And his grandson Sameer Sen being part of some initiative to honour his grandfather.
1. Sapna ban sajan aye by Lata Mangeshkar from Shokhiyan (1951), lyrics Kedar Sharma
This Prem Nath- Suraiya starer film had absolutely outstanding music as you associate with a Kedar Sharma film. We have discussed this song earlier, but it bears repetition. If we call this the definitive Yaman in Hindi films, it would not be too much of an exaggeration. Atul’s site has some useful information about this movie and Jamal Sen.
2. Ayee barkha bahar by Lata Mangeshkar and Pramodini Deasi from Shokhiyan (1951)
From classical, let us go to the other end of folk. Can you think of a sweeter song than this? The picturisation of beautiful damsels frolicking in water is subtly erotic.
3. Tu to aa ja re by Suraiya from Shokhiyan (1951)
Another folk beauty.
4. Aa bhi ja meri duniya mein koi nahi, bin tere kab talak by Talat Mahmood from Dayera (1953), lyrics Majrooh Sultanpuri
Talat Mahmood was at the peak of his popularity in the early 50s. Jamal Sen draws all the famed silky softness of Talat’s voice in this ghazal.
5. Aansoo to nahi hain ankhon mein pahlu mein magar dil jalta hai by Talat Mahmood from Dayera, lyric Majrooh Sultanpuri
This one again has everything that you expect from the best of Talat.
6. Deep ke sang jalun main by Mubarak Begum from Dayera, lyrics Majrooh Sultanpuri
Mubarak Begum was the lead singer in Meena Kumari-Nasir Khan starrer Dayera. Video clips are also available of all the songs of this movie on the YT. But their quality is not so good. Therefore, I am giving the audio link. You hear this song and exclaim, Kya baat hai. And then, you rue why was the music world so unfair to Mubarak Begum , or for that matter to Jamal Sen. From the video link it appears as a background song as Meena Kumari tends to her ailing husband.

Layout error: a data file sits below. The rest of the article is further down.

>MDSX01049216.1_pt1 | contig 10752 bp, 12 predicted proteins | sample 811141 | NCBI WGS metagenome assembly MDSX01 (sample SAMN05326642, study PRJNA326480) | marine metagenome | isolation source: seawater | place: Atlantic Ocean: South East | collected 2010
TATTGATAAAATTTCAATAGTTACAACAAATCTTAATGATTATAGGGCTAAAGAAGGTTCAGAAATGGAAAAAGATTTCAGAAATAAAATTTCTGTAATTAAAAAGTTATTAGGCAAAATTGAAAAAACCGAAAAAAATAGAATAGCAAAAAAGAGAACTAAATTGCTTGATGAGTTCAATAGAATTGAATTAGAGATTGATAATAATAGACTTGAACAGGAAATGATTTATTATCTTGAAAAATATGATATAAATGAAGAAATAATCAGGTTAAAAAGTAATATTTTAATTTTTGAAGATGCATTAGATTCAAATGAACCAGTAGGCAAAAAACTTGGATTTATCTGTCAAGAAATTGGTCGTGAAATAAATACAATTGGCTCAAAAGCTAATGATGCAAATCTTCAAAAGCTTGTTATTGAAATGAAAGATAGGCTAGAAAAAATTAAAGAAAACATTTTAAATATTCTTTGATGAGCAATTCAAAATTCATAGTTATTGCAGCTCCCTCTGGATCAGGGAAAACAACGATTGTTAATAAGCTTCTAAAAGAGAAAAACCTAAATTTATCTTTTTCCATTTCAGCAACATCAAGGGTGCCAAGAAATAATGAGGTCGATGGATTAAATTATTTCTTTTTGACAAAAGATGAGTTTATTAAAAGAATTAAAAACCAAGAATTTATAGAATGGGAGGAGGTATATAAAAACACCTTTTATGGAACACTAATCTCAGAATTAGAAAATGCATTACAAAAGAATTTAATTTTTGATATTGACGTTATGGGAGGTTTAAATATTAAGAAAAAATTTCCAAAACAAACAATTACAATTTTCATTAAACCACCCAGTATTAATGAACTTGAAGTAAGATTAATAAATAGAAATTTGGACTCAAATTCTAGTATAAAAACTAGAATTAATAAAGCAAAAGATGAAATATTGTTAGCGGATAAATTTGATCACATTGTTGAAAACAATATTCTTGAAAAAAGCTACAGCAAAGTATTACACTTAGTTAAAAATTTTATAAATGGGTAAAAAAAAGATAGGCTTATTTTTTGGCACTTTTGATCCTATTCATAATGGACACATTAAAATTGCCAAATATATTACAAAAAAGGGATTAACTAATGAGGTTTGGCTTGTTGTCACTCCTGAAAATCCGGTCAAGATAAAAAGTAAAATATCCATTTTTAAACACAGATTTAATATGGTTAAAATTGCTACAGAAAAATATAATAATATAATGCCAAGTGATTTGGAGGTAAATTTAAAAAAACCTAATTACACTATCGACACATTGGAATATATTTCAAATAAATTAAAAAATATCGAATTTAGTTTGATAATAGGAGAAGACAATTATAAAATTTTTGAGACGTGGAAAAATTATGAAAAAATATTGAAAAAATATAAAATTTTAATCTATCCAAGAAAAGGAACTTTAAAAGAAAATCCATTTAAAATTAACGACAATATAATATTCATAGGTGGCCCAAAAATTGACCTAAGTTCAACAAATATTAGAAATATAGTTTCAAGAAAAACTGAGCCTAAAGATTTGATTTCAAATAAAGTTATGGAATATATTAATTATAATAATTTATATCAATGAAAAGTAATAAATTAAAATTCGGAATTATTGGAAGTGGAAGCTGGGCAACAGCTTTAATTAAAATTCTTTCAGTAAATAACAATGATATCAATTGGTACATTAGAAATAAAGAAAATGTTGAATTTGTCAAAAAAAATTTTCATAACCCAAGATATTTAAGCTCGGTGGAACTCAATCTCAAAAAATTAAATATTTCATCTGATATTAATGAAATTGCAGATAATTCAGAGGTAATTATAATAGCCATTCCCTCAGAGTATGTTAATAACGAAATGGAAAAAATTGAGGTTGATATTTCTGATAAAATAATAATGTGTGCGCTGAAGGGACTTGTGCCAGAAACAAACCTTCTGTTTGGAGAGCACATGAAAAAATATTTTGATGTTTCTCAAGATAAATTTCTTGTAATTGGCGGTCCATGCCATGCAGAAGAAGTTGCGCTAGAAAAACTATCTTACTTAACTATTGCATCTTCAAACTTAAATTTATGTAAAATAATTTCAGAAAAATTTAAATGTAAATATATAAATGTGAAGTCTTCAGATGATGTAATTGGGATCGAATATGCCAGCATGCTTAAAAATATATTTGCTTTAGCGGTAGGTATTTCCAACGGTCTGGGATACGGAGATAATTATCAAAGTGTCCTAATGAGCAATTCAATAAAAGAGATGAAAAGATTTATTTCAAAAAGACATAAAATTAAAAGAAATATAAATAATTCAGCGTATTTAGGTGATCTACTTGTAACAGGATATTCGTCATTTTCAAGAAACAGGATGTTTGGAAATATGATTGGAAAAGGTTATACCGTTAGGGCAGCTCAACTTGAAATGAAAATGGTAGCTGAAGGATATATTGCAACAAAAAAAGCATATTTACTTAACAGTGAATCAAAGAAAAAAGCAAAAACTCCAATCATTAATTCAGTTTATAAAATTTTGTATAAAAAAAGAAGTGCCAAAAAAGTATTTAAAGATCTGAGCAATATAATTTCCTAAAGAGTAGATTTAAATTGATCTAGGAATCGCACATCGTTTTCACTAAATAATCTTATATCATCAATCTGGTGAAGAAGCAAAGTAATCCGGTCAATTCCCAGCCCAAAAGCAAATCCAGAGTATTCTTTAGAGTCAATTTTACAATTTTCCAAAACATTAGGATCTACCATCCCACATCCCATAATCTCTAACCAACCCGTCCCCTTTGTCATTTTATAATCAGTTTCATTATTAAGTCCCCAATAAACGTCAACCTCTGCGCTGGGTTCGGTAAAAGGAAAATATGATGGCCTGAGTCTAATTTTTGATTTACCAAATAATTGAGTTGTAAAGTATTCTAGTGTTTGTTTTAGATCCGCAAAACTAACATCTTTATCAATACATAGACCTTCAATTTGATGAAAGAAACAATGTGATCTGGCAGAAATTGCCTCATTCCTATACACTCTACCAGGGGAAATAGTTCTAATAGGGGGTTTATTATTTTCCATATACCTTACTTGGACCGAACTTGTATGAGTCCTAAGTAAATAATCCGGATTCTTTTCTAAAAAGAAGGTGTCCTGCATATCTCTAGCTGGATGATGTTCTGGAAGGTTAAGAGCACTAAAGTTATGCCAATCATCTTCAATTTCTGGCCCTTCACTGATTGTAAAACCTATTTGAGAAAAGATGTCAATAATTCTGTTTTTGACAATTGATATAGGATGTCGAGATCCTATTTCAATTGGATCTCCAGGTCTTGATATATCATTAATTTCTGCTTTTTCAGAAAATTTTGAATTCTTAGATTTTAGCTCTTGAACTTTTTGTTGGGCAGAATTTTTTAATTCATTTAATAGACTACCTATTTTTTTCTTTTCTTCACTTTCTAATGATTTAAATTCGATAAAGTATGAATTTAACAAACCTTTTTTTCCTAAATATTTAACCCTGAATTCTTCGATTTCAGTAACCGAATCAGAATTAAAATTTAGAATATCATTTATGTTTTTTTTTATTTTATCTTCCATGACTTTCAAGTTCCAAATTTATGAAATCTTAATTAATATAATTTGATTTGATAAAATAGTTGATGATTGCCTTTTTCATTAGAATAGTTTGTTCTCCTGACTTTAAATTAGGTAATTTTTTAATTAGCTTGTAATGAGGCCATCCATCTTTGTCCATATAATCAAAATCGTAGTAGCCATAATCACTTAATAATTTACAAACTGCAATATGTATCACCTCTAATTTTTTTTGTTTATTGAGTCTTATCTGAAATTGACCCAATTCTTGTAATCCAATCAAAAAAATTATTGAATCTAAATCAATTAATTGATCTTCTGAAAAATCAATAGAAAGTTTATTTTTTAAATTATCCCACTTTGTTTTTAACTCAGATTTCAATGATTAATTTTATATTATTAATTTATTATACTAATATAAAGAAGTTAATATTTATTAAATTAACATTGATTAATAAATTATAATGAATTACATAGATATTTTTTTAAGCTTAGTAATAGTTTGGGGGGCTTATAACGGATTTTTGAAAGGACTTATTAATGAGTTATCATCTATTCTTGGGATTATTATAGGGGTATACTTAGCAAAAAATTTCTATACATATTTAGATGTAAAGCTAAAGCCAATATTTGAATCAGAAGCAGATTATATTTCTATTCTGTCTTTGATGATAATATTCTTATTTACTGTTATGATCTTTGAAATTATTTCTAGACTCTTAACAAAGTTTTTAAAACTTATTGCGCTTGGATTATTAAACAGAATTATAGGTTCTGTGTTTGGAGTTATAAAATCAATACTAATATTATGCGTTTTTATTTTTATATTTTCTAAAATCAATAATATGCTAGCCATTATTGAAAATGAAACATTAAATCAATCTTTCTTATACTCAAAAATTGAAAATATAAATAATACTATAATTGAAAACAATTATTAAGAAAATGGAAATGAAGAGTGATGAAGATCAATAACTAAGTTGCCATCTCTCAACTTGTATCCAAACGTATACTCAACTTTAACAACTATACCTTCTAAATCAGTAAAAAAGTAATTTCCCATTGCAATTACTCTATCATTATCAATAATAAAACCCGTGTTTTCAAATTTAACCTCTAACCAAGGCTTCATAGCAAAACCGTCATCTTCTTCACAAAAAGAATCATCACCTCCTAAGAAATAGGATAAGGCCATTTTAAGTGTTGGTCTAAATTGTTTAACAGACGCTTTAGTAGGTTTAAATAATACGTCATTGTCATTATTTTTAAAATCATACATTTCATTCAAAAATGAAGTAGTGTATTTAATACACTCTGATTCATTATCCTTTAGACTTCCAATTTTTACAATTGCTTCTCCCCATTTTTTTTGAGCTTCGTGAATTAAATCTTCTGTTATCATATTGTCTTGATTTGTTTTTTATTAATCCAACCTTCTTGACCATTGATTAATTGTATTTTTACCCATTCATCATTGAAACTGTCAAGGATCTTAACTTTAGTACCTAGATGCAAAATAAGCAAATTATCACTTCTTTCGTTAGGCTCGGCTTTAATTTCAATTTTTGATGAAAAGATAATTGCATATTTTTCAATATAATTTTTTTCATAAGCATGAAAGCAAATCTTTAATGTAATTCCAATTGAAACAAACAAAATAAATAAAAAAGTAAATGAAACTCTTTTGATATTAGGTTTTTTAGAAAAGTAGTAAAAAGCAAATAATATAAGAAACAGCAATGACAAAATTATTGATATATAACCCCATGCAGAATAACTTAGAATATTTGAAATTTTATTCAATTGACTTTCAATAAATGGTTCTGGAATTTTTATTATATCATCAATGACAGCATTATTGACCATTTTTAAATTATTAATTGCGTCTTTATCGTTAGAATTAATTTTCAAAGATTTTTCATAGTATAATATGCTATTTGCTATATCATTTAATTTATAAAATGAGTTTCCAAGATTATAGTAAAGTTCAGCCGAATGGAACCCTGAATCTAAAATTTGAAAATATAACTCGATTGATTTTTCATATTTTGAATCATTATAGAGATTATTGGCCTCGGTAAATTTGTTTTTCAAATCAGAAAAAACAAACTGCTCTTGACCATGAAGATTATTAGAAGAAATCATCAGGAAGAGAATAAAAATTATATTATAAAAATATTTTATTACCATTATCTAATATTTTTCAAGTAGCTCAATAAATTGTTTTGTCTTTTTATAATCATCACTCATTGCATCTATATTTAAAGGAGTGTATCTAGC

7. Bachpan ke sathi tujhko mera bachpan pukarata by Lata Mangeshkar from Patit Pawan (1955)
When was Lata Mangeshkar at her peak? To my mind early fifties. And this rare gem from a completely obscure movie – one does not even know if it was released. But God bless the uploader of this song – for such rare melody of Lata Mangeshkar composed by Jamal Sen. The blurb mentions that it was a Lalita Pawar Bipin Gupta-Jeevan-Sulochana starrer movie.
8. Raat zulm ki kat jayegi by Md Rafi from Amar Shaheed (1960), lyrics Arjun
This is as good a patriotic song by Rafi as it gets. In a sad irony, the uploader has given the picture of Naushad with Rafi. Jamal Sen could have been spared this disrespect. Shivaji Ganesan, Gemini Ganesan, Padmini and Ragini were the lead players in this film. It appears from the Hindi Film Geet Kosh that this film was dubbed from the Tamil film Veerapandiya Kattabomman made in 1959.
9. Tum pe hum kurban kismat ban jaye by Md Rafi and Suman Kalyanpur from Baghdad (1961), lyrics Pt Indra Chandra
This typical romantic duet sung by Rafi and Suman Kalyanpur is pleasant enough, but I find it special because it is picturised on MG Ramchandran and Vyjayanthimala.
10. Beeta hua ek sawan ek yaad tumhari by Lata Mangeshkar from Pahla Kadam (1980)
Finally the song which I have mentioned in my write-up which Jamal Sen created in 1951 for Shokhiyan, but could not be included in that film. Kedar Sharma included it thirty years later, but Lata Mangeshkar’s voice is clearly vintage early 50s. A beautiful song.